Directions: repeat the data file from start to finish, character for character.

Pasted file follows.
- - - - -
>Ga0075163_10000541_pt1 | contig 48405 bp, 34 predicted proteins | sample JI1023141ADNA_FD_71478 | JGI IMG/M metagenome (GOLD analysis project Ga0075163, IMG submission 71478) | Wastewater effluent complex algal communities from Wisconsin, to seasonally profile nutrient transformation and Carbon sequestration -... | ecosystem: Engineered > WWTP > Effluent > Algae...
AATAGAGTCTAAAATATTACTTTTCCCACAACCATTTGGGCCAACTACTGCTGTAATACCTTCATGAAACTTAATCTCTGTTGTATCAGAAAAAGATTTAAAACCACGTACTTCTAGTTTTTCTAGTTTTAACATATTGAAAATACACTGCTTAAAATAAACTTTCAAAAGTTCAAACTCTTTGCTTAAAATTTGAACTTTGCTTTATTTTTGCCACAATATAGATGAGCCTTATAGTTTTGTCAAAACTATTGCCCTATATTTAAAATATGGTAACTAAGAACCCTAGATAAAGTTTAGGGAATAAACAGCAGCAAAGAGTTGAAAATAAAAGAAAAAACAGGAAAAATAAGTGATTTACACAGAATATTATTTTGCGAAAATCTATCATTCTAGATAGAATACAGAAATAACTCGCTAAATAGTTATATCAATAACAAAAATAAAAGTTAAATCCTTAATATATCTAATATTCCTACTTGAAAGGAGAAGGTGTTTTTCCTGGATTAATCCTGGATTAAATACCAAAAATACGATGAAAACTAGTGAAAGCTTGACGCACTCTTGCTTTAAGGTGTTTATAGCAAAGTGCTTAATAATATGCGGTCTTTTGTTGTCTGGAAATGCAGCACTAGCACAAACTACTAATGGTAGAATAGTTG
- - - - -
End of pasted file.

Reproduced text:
>Ga0075163_10000541_pt1 | contig 48405 bp, 34 predicted proteins | sample JI1023141ADNA_FD_71478 | JGI IMG/M metagenome (GOLD analysis project Ga0075163, IMG submission 71478) | Wastewater effluent complex algal communities from Wisconsin, to seasonally profile nutrient transformation and Carbon sequestration -... | ecosystem: Engineered > WWTP > Effluent > Algae...
AATAGAGTCTAAAATATTACTTTTCCCACAACCATTTGGGCCAACTACTGCTGTAATACCTTCATGAAACTTAATCTCTGTTGTATCAGAAAAAGATTTAAAACCACGTACTTCTAGTTTTTCTAGTTTTAACATATTGAAAATACACTGCTTAAAATAAACTTTCAAAAGTTCAAACTCTTTGCTTAAAATTTGAACTTTGCTTTATTTTTGCCACAATATAGATGAGCCTTATAGTTTTGTCAAAACTATTGCCCTATATTTAAAATATGGTAACTAAGAACCCTAGATAAAGTTTAGGGAATAAACAGCAGCAAAGAGTTGAAAATAAAAGAAAAAACAGGAAAAATAAGTGATTTACACAGAATATTATTTTGCGAAAATCTATCATTCTAGATAGAATACAGAAATAACTCGCTAAATAGTTATATCAATAACAAAAATAAAAGTTAAATCCTTAATATATCTAATATTCCTACTTGAAAGGAGAAGGTGTTTTTCCTGGATTAATCCTGGATTAAATACCAAAAATACGATGAAAACTAGTGAAAGCTTGACGCACTCTTGCTTTAAGGTGTTTATAGCAAAGTGCTTAATAATATGCGGTCTTTTGTTGTCTGGAAATGCAGCACTAGCACAAACTACTAATGGTAGAATAGTTG